We are approaching this challenge from both sides right now. Materiel developers who are designing the next communication or mission command system need to stay focused on smaller, simpler and standardized. However, given the timelines for new capability development, this will take some time to affect unit readiness. At the same time, we need to ensure there are multiple opportunities, venues and means for units to train at home station and not rely so heavily on NET or the formal schoolhouse. You either make it simple on the front end when you field a piece of kit or you pay for it on the back end with training. So we missed the front end on some of our currently fielded equipment. What we are asking industry to do, as we move forward developing capabilities, is: Don't forget simple, smaller, standardized and faster.

YOU'VE BEEN IN YOUR NEW POSITION AS APEO SINCE JUNE. WHAT UNIQUE PERSPECTIVE DO YOU BRING TO THE WORLD OF ACQUISITION?

I had little preconceived notion of PEO C3T prior to arriving, other than that the PEO was providing connectivity and integration of the various programs within the portfolio to enable mission command at all echelons. Acquiring the capabilities the Army requires is extremely challenging given the complexity of the technology and the constant evolution of commercial capabilities. An even greater challenge is transferring these capabilities and technology to the operational force and ensuring their readiness. This work is complex and data intensive. Those themes--data, complexity and operational environment--are why I'm here. The Army seized on the opportunity to leverage the operations research skills of one of its general officers, while also exposing him to the broader acquisition community. What I bring is a comfort level with data, a comfort level with complexity. What we do for the Army is critical or structured thinking, helping leaders synthesize meaning from the data and clearly communicating that meaning in support of decisions.

YOU SERVE AS THE "FACE" OF PEO C3T TO THE OPERATIONAL FORCES. WHAT DOES THAT MEAN TO YOU?

What that means to me is that rather than a series of individual project managers interfacing with the field, the program executive office is now taking on a role within that discussion. Because I'm a general officer, it allows us to now participate more readily and interact with senior leaders across the Army to help work some of these complex issues of network modernization. It starts to answer [the question], "Are we supporting the readiness of the field in the best possible way?" A civilian can absolutely do this job, but it's a little bit different when you have a military officer talking with operational commanders and leaders. Another important aspect is that as we interface with the field, it is not just what PEO C3T can do to support readiness, but also what can our mission partners [the Communications-Electronics Command, Communications-Electronics Research, Development and Engineering Center, etc.] do in support as well--this is a team sport.

A LOT OF WHAT IS FIELDED DIRECTLY RELATES TO THE REQUIREMENTS. ANY GENERAL THOUGHTS ON REQUIREMENTS?

Over the past couple of years, we have seen probably a bit more friction between the requirements side of the Army versus the acquisition side, and that's not appropriate. It's not healthy. Honestly, part of the acquisition reform the Army is undertaking under the leadership of the secretary of the Army and chief of staff is really getting back to the basics of the requirements community focused on the requirements and working them through their channels, and the acquisition community focusing on acquiring and procuring those capabilities based on those requirements. It's almost disciplining the system. When we were at war, lines blurred because we were trying to do the very best we could as fast as we could, and that line between requirements and acquisition turned from black and white to gray. Now we need to separate them and we need to make sure it's a healthy separation. I'm not suggesting this is done in a vacuum; there still has to be dialogue. The requirements community can draft better requirements when supported closely by acquisition professionals. Likewise, the acquisition community can make better program decisions when working collaboratively with the requirements community. I think that is another niche I fill, in helping to bridge that gap, helping to make sure that there are productive lines of communication.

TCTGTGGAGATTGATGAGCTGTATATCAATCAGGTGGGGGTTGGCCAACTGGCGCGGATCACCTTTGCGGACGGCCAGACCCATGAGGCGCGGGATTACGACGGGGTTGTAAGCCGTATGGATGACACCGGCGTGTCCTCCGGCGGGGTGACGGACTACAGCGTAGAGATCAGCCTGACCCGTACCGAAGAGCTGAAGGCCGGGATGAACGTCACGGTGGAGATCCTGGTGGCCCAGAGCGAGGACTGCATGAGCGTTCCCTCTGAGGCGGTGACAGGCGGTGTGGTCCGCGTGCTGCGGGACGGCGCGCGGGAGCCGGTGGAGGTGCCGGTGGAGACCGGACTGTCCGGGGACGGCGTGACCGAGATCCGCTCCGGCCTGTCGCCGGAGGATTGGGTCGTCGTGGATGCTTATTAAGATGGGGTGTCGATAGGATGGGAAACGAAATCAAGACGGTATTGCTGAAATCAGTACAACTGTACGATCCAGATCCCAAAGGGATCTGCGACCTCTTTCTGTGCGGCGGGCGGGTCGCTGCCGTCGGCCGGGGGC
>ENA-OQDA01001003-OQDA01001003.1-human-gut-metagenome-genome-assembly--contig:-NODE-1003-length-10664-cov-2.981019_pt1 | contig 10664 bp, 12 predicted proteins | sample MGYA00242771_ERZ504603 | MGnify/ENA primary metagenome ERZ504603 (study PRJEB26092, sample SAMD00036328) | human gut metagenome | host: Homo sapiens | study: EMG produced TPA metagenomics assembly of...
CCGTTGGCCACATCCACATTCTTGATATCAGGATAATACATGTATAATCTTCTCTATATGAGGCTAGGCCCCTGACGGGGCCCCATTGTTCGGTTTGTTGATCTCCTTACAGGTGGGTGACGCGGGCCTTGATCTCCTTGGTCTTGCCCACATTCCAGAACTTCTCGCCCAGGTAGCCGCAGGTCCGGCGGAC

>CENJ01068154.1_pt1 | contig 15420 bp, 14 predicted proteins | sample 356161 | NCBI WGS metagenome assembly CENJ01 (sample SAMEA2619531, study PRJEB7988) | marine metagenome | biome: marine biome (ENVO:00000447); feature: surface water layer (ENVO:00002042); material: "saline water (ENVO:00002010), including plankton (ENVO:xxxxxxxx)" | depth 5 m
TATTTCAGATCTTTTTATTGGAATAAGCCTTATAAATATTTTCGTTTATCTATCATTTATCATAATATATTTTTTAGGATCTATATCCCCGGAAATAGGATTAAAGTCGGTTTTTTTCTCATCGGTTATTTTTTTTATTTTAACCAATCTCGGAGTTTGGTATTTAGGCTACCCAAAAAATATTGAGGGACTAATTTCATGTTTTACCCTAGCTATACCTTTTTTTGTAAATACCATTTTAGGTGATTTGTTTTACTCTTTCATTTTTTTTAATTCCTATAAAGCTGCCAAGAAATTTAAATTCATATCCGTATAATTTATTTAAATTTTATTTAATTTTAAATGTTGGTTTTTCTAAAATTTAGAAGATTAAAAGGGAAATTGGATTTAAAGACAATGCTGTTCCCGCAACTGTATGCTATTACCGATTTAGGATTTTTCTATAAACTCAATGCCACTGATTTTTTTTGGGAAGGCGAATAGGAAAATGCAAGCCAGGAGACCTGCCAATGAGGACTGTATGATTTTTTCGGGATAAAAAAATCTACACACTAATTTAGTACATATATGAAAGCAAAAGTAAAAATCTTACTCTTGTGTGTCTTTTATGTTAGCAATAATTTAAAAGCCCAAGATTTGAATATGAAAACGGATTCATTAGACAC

IS THERE ANYTHING YOU WOULD LIKE TO ADD?

Again, this is a team sport. In addition to taking a look at ourselves, our requirements and what we are doing today in support of readiness, we're now opening the aperture and looking more holistically at training from initial entry to deployed environment. Mr. Gary Martin, the program executive officer for C3T, has established a series of home-on-home engagements with our institutional partners at the [the Signal School at the U.S. Army Cyber Center of Excellence at Fort Gordon, Georgia] to ensure we are synchronized and optimized with respect to individual and collective training. We want our Soldiers to arrive at their unit trained on the equipment they will use. By looking at training all the way back to the institution and ensuring it is in line with what we are fielding on the front end, we can get out of the cycle we are currently in. We are looking at the various home station mission command initiatives that will include our capabilities at installations aligned to our divisions and headquarters to allow Soldiers to have an instantiation of their systems on hand. This way they wouldn't have to pull everything out of the motor pool to train, but instead would have a standing suite of capabilities. We are cutting the NET/NEF timeline by weeks and encouraging FORSCOM to provide units with more time between fielding and their CTC rotation. We've stood up an advanced user courses, published a quick reference guide and are working closely with the Mission Training Centers to target training. There are many training opportunities out there and we need to make sure Soldiers and leaders are aware of them.

This article will be published in the January - March 2017 issue of Army AL&T Magazine.